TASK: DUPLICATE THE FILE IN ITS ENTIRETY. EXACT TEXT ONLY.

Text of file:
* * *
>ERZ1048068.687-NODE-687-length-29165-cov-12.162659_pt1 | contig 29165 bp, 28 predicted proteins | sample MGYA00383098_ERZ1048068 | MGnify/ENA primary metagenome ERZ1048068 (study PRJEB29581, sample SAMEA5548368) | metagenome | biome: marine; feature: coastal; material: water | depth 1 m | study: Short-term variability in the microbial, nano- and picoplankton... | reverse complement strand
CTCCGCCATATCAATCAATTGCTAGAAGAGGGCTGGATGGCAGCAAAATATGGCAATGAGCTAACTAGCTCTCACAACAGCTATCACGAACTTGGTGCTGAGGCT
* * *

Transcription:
>ERZ1048068.687-NODE-687-length-29165-cov-12.162659_pt1 | contig 29165 bp, 28 predicted proteins | sample MGYA00383098_ERZ1048068 | MGnify/ENA primary metagenome ERZ1048068 (study PRJEB29581, sample SAMEA5548368) | metagenome | biome: marine; feature: coastal; material: water | depth 1 m | study: Short-term variability in the microbial, nano- and picoplankton... | reverse complement strand
CTCCGCCATATCAATCAATTGCTAGAAGAGGGCTGGATGGCAGCAAAATATGGCAATGAGCTAACTAGCTCTCACAACAGCTATCACGAACTTGGTGCTGAGGCT